And that’s not the end of it my friends, do you know that your gut microbiome can even influence your cravings for different foods? A new study by University of Pittsburgh researchers suggests that intestinal microbes may trigger foraging behaviours for foods containing certain nutrients. In the study, researchers saw that mice bred to have no microbiome but later colonised with the gut microbiomes of different animals showed significant variations in their dietary behaviours. The authors believe that gut bacteria could affect our food choices and cravings by influencing the availability of essential amino acids. (6) Tryptophan, an essential amino acid, is a precursor to the neurotransmitter serotonin. Scientists believe that this hormone may regulate diet selection.
Drs. Trevelline and Kohl discovered how the mice with different microbiota also had varying levels of tryptophan in their bloodstream before choosing different diets. The mice with more tryptophan also had more microbes that could produce the amino acid in their guts.
Tryptophan is one of the major chemical messengers that can communicate with the gut and brain. This experiment uncovers how tryptophan might directly affect day-to-day food behaviour.
The gut microbiome function and its influence on the gut-brain axis is quite fascinating, isn’t it? Doesn’t it trigger your curiosity to think of what might come next with the research still going on and on? Although, we still need more conclusive evidence regarding the extent to which the gut microbiome affects the GBA, however, one cannot deny the importance of healthy eating practices to ensure a healthy mind and a healthy body.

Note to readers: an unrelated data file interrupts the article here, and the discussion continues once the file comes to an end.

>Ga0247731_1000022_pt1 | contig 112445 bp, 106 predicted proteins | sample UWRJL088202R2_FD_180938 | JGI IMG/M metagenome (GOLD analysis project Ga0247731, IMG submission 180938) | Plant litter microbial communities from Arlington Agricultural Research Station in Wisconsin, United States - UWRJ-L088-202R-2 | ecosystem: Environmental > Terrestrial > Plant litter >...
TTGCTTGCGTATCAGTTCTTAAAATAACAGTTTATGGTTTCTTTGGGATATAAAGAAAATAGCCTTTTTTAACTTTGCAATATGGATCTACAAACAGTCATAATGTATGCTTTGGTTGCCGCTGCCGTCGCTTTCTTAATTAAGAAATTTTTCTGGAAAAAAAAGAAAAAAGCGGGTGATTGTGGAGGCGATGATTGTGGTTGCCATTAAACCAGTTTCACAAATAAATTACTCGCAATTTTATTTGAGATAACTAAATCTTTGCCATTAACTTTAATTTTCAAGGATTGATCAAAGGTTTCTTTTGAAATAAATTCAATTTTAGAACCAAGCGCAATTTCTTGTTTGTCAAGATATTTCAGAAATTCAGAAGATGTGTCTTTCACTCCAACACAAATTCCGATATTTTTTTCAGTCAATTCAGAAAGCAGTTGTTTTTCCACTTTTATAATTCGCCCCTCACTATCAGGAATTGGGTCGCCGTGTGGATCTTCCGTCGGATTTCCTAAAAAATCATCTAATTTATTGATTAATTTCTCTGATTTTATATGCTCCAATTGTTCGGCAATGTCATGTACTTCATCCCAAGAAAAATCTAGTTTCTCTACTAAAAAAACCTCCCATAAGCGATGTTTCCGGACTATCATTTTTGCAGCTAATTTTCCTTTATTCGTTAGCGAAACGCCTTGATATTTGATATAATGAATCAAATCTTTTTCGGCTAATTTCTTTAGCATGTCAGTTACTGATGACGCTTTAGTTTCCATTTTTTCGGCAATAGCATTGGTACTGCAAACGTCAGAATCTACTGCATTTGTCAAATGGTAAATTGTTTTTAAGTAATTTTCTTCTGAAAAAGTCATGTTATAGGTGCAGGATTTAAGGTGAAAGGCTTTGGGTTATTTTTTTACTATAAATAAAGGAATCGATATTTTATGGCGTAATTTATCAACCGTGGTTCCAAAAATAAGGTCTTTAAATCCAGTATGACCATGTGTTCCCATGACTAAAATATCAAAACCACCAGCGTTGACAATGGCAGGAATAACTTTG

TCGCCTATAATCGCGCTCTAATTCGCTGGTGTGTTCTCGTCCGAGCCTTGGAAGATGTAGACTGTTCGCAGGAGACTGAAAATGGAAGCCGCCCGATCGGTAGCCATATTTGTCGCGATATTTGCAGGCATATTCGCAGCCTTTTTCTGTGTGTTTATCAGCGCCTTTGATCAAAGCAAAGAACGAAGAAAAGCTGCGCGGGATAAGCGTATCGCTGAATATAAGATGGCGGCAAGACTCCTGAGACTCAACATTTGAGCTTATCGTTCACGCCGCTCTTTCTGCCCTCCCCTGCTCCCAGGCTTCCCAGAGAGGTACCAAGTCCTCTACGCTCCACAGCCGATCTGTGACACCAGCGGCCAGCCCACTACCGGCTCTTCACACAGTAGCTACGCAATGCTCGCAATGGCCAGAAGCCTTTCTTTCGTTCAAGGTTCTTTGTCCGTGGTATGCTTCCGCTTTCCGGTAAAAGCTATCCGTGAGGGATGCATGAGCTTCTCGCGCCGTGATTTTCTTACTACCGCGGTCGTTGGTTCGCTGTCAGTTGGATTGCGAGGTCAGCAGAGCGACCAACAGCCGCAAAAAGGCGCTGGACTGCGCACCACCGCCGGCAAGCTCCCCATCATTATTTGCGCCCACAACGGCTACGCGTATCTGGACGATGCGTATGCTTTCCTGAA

- Venter C, Eyerich S, Sarin T, Klatt KC. nutrients Nutrition and the Immune System: A Complicated Tango. 2020; Available from: www.mdpi.com/journal/nutrients
- Mörkl S, Lackner S, Meinitzer A, Mangge H, Lehofer M, Halwachs B, Gorkiewicz G, Kashofer K, Painold A, Holl A: Gut microbiota, dietary intakes and intestinal permeability reflected by serum zonulin in women. Eur J Nutr 2018, Epub ahead of print.
- Bravo JA, Forsythe P, Chew M V., Escaravage E, Savignac HM, Dinan TG, et al. Ingestion of Lactobacillus strain regulates emotional behavior and central GABA receptor expression in a mouse via the vagus nerve. Proc Natl Acad Sci U S A. 2011;108(38).
- Möhle L, Mattei D, Heimesaat MM, Bereswill S, Fischer A, Alutis M, et al. Ly6Chi Monocytes Provide a Link between Antibiotic-Induced Changes in Gut Microbiota and Adult Hippocampal Neurogenesis. Cell Rep. 2016;15(9).
- Eaton WW, Chen L-Y, Dohan FC, Kelly DL, Cascella N. Improvement in Psychotic Symptoms After a Gluten-Free Diet in a Boy With Complex Autoimmune Illness CASE PRESENTATION.
- Trevelline BK, Kohl KD. The gut microbiome influences host diet selection behavior. Proc Natl Acad Sci U S A. 2022 Apr 26;119(17):e2117537119. doi: 10.1073/pnas.2117537119. Epub 2022 Apr 19. PMID: 35439064; PMCID: PMC9169907.